The RACE Act Passed – What This Means to Our Family

by Rob Lenfestey
August 4, 2017

We have big news. Yesterday, the the FDA Reauthorization Act passed the Senate which includes critical components of the Research to Accelerate Cures and Equity (RACE) for Children Act. Read on for more about the RACE Act and what this news means for Rob Lenfestey, the dad to Honored Kid Scott, and for families everywhere.

Scott shouts out on Capitol Hill

Honored Kid Scott ‘speaks up’ for kids’ cancer research on Capitol Hill during this year’s Childhood Cancer Action Days.

When our son, Scott, was diagnosed with acute lymphoblastic leukemia at age 3, my mind was swimming with questions about his treatment options. During the last 20 years, the FDA has approved approximately 190 new cancer therapies for adults; only three new treatments have been approved specifically for treating kids with cancer.  Our hopes hinged on the existing treatments available, and the prospect of drugs that may be waiting in the pipeline if conventional treatments weren’t effective at killing his leukemia.

Scott’s 3 ½ years of treatment weren’t easy. We saw drastic and terrifying changes in his body. Kids with cancer lose their hair, are at risk for fatal infections, and often have ulcers in their mouth and stomach that make it excruciating to eat. The side effects of treatment are brutal.

Scott and Rob after shaving

Scott and Rob share a moment after Rob’s shave with St. Baldrick’s.

We’re incredibly fortunate that Scott had one of the more curable types of cancer, since many types of childhood cancers have a cure rate of 50% or less. We count our blessings daily that he survived treatment and is about to start 3rd grade, but our desire to help other kids with cancer obtain cures and safer, less toxic treatments remains stronger than ever.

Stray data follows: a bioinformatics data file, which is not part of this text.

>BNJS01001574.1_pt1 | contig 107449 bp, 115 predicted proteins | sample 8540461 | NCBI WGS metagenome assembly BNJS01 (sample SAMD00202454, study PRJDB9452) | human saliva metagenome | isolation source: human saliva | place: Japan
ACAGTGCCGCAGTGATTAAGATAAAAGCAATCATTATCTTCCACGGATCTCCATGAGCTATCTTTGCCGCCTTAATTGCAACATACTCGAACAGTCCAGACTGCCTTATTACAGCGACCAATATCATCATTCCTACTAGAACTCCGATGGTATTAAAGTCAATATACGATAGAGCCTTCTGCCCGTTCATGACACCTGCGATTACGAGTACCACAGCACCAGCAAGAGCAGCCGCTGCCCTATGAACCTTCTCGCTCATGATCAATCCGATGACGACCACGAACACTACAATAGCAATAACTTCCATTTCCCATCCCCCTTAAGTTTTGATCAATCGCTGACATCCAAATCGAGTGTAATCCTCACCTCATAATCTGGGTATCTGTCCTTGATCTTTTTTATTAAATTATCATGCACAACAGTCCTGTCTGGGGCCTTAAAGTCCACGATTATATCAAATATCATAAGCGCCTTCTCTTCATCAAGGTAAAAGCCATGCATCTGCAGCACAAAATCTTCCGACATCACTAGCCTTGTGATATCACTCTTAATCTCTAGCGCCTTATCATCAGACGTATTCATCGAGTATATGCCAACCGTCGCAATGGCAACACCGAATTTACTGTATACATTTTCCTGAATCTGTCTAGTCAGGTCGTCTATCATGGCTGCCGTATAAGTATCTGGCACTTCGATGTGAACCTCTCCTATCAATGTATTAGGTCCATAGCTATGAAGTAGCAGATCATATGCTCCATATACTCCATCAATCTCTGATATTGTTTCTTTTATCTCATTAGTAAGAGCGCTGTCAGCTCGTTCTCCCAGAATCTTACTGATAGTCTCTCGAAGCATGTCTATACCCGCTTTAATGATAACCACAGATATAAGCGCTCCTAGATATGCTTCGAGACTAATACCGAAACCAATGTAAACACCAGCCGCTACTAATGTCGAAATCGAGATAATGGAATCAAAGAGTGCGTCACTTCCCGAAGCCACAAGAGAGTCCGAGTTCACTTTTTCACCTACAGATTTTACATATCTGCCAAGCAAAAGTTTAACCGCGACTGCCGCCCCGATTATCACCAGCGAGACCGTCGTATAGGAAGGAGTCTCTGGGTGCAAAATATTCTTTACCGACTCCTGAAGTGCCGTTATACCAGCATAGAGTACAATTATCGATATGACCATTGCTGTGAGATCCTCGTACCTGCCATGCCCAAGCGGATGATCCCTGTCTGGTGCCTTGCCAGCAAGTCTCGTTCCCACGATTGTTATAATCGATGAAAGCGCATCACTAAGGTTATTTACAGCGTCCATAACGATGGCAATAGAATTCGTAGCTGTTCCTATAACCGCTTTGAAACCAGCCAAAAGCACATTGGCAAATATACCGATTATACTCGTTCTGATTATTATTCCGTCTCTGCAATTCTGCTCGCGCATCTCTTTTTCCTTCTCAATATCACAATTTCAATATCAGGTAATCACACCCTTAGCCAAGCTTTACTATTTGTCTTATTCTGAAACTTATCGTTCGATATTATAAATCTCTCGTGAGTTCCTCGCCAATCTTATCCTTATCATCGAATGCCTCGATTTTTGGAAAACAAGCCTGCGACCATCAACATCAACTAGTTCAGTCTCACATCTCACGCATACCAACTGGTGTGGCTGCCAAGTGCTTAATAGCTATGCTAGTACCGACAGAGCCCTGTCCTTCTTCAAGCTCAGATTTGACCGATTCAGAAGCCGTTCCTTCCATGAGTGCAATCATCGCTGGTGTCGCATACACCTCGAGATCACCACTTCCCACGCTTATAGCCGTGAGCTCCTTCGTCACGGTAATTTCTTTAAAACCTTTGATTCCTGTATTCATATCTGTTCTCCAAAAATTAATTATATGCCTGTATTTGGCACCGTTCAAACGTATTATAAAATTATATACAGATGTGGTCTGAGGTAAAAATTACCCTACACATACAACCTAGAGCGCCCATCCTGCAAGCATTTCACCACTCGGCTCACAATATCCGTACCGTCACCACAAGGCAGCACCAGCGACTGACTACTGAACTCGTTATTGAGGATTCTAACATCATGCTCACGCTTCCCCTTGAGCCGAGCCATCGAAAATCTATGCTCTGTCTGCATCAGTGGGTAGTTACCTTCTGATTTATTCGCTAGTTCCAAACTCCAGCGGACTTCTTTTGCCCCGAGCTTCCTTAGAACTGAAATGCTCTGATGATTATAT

It was very exciting to hear the news yesterday that Congress approved the FDA Reauthorization Act (FDARA), which includes critical components of the Research to Accelerate Cures and Equity (RACE) for Children Act. The provisions of the RACE Act require that companies developing cancer drugs conduct studies of their drugs in children when the molecular target of their drug is relevant to a childhood cancer. This critical measure has the potential to greatly increase research into new drugs for pediatric cancer, and yield higher cure rates, shorter treatment periods, less toxic treatments, and possibly save many lives of kids with cancer.

As a physician myself, I know the hardest thing to do is to walk into a room and say there is nothing more we can do for your child. This legislation empowers researchers, pharmaceutical companies, and clinicians to work together to change that reality for so many families.  Using the latest scientific breakthroughs and technology, the policies enacted by RACE close a loophole and will allow policy to catch up with innovation.

Scott on Capitol Hill

Honored Kid Scott holds a sign delivering a special message on Capitol Hill.

This significant advancement in pediatric drug development policy would not have been possible without the dedication of our champions on Capitol Hill, including Representatives Michael McCaul (R-TX) and G. K. Butterfield (D-NC), and Senators Michael Bennet (D-CO), Marco Rubio (R-FL), Chris Van Hollen (D-MD) and Cory Gardner (R-CO).This was truly a collaborative effort with our Hill champions, individuals and organizations from the childhood cancer community, and all of YOU who contacted your Members of Congress working together to make this a reality.

The hope that the RACE Act provides to so many childhood cancer families is priceless. I’m grateful to Congress and the childhood cancer community for partnering and taking this important step towards making the needs of kids with cancer a national priority.

We still need your help. Speak up for kids with cancer — join our Advocacy Network.

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